Do Female Rulers Wage War More Often?
"There’s an assumption about women in power that you may have heard: that women who lead tend to be more diplomatic than their male counterparts, resulting in a more peaceful world. Psychologist Steven Pinker, for instance, wrote in his 2011 book, The Better Angels of Our Nature, “Over the long sweep of history, women have been and will be a pacifying force.” But how much of that is true?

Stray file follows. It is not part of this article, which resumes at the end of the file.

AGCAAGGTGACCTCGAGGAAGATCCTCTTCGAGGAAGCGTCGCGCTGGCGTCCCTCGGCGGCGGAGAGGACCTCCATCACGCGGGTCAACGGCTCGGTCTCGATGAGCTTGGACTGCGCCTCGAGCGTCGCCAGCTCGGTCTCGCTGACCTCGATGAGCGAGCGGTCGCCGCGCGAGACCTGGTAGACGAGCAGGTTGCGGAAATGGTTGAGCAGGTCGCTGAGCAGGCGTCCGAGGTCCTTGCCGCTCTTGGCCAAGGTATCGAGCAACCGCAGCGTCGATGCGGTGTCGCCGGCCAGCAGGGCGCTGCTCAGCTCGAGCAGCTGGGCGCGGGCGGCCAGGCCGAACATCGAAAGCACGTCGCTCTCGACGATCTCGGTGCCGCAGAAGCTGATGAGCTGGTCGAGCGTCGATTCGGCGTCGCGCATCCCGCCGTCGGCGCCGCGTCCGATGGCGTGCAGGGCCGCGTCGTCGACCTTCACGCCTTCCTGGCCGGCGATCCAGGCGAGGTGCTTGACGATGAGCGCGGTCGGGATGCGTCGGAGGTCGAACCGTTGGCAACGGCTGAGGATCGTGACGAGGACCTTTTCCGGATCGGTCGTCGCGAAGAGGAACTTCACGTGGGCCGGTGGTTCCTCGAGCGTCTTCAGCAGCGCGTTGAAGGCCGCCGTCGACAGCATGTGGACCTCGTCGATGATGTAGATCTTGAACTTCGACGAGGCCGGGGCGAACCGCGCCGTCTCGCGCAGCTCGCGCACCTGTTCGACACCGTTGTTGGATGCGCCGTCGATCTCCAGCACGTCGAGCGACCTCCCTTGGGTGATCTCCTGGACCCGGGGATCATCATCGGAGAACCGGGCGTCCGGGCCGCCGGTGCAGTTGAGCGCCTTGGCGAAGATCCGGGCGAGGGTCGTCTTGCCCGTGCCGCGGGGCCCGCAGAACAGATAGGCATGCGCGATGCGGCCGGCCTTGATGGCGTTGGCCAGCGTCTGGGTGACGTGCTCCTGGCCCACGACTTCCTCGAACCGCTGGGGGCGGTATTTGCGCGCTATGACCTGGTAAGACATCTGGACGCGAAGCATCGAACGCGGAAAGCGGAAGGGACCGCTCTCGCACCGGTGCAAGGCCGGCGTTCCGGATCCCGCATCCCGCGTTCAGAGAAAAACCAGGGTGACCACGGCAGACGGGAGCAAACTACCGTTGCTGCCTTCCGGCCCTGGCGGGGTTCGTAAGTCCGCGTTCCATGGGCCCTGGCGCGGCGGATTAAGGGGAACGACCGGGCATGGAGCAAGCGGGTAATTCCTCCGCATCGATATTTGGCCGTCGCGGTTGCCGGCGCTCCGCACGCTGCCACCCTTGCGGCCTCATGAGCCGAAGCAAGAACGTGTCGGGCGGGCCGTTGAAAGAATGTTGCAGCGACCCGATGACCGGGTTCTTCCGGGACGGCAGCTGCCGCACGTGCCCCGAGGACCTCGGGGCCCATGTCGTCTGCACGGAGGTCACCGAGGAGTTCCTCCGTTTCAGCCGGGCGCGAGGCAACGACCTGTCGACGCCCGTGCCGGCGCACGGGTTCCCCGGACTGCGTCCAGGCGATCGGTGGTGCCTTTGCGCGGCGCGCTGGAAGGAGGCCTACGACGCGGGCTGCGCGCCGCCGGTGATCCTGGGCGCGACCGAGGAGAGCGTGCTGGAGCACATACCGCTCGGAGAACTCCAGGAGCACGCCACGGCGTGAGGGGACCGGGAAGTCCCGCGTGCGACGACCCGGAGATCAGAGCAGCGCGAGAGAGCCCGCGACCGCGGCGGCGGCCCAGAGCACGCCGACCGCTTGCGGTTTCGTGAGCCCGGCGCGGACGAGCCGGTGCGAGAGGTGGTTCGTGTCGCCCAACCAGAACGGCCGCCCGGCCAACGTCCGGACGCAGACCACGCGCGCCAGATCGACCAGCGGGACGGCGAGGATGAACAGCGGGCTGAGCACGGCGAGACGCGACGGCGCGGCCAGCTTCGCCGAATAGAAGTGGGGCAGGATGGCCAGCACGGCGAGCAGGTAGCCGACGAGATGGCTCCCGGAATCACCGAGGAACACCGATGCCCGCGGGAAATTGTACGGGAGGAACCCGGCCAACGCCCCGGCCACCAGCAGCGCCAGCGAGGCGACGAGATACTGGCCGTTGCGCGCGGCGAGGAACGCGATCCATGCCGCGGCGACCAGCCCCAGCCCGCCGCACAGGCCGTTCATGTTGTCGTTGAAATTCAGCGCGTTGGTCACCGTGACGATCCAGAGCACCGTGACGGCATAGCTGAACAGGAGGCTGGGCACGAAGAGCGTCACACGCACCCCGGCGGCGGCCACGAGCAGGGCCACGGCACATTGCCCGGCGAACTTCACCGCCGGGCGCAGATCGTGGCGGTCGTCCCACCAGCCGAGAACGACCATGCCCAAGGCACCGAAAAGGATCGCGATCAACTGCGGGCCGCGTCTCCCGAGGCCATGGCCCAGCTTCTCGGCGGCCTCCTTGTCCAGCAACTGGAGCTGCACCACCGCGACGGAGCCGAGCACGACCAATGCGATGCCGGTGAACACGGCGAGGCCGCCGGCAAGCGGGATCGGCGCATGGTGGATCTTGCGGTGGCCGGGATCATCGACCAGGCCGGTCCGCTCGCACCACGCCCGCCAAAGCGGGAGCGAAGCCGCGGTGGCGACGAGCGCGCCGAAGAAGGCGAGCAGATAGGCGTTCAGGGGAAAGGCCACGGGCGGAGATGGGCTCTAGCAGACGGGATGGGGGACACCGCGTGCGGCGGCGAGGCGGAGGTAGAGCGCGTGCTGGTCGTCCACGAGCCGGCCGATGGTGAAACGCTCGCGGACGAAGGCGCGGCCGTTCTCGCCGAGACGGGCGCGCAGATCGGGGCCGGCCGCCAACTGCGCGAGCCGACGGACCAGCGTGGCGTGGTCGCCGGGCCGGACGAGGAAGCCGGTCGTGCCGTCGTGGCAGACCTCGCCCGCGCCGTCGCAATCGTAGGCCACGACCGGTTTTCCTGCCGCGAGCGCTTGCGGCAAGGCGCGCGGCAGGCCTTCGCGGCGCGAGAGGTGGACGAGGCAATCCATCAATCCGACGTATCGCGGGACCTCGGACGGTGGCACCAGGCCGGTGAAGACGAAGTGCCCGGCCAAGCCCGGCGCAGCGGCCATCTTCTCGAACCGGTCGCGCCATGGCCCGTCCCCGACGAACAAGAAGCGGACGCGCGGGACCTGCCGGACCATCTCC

After sifting through historical data on queenly reigns across six centuries, two political scientists have found that it’s more complicated than that. In a recent working paper, New York University scholars Oeindrila Dube andS.P. Harish analyzed 28 European queenly reigns from 1480 to 1913 and found a 27 percent increase in wars when a queen was in power, as compared to the reign of a king. “People have this preconceived idea that states that are led by women engage in less conflict,” Dube told Pacific Standard, but her analysis of the data on European queens suggests another story."
Read the NYmag piece here.